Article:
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Olmstead Day Celebration

Lois Curtis and Elaine Wilson stand on the steps of the Supreme Court buildingDate: Tuesday, June 25 from noon to 1:30 p.m. CT
Location: Online

This year is the 25th anniversary of the 1999 Supreme Court Decision Olmstead v. L.C. 25 years ago, when Elaine Wilson and Lois Curtis advocated for – and won – their rights, they also reaffirmed the rights of disabled Americans everywhere, including people for generations to come. Their right to live in the most integrated setting possible came about thanks to the Americans with Disabilities Act and the countless advocates who came before.   

On June 25, the Olmstead Implementation Office invites you to celebrate disability advocacy. We will learn from Colleen Wieck of the Governor’s Council on Developmental Disabilities about the long history of disability advocacy that brought us to today. David Dively of the Minnesota Council on Disability will share about how disability advocacy continues to shape life today, and self-advocate Brittanie Hernandez-Wilson will discuss the future of disability advocacy. All three speakers will share insights on the past, present, and future of disability advocacy in a panel discussion. 

Register for Olmstead Day

25 Days of Olmstead

Celebrate 25 Days of Olmstead with a daily email June 1 through 25! OIO will be sharing insights about Olmstead, accessibility, intersectionality, resources and more for 25 days leading up to the Olmstead Day celebration. Subscribe to this special email list to get the daily emails.

Sign up for 25 Days of Olmstead

35W Bridge Lighting

This year, the 35W bridge in Minneapolis will be lit to celebrate the 25th anniversary of the Olmstead decision. The bridge will be lit on June 22, 2024 a half hour before sunset to a half hour after sunrise. It will be lit in the colors of the disability pride flag. The Olmstead Implementation Office will share a photo of the lit up bridge on our website, social media, and newsletter.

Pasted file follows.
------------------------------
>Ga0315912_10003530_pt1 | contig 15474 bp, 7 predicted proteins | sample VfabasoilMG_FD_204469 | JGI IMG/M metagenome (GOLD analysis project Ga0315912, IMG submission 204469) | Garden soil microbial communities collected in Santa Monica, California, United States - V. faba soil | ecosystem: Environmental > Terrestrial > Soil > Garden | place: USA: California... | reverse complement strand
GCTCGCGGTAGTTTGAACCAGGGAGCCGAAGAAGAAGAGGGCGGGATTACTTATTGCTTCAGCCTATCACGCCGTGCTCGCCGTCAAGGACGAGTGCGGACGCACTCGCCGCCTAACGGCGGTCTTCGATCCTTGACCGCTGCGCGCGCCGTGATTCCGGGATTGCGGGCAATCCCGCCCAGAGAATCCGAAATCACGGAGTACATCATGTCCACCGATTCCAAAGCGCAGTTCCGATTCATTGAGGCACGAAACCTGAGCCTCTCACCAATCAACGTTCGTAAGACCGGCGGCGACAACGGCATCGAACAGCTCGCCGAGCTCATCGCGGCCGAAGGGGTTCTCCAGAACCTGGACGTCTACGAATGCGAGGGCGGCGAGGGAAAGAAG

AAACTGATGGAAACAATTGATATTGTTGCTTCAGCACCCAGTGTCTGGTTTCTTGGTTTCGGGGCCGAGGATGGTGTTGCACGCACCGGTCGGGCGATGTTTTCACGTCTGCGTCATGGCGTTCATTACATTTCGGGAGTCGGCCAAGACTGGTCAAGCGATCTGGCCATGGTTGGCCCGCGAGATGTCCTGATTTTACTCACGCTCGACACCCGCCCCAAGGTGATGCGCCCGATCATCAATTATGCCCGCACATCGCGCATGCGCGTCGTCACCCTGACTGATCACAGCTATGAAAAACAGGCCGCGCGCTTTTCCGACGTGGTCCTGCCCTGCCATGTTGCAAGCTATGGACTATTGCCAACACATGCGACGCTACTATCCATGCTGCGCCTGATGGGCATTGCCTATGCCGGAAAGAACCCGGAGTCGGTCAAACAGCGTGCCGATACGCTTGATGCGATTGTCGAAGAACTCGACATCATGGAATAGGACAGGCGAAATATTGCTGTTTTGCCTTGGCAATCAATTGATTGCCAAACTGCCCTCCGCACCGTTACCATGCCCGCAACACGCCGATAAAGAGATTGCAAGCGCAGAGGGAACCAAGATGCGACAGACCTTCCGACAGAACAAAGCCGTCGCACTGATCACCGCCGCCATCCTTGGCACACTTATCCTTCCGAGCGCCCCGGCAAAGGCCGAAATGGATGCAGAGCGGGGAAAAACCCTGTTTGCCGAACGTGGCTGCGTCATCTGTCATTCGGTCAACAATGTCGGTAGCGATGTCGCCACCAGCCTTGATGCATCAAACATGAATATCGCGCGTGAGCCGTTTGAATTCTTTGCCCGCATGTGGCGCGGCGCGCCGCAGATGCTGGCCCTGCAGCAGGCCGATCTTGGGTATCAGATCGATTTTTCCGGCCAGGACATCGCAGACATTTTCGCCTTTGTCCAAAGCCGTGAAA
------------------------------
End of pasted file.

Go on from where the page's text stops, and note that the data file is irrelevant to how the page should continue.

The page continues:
Here are what the colors of the disability pride flag represent:

  • Black is to mourn and honor people with disabilities who have died.
  • Green is for sensory disabilities.
  • Blue represents emotional and psychiatric disabilities.
  • White stands for non-visible and undiagnosed disabilities.
  • Gold is for neurodiversity.
  • Red represents physical disabilities.

About Olmstead Day

Olmstead Day is celebrated every year to commemorate the anniversary of the 1999 Supreme Court decision Olmstead v. L.C.

The lead plaintiffs of the Olmstead decision were Lois Curtis and Elaine Wilson, two women with mental illness and developmental disabilities who were confined to a psychiatric unit at the Georgia Regional Hospital. Although mental health professionals deemed them ready to live in community-based programs, they remained institutionalized for several years. They filed a lawsuit under the Americans with Disabilities Act (ADA) to be released from the hospital.  

 On June 22, 1999, the Supreme Court issued its landmark decision, Olmstead v. L.C. The ruling stated that segregating people with disabilities without a valid reason is discrimination and public entities must provide community-based services when appropriate.

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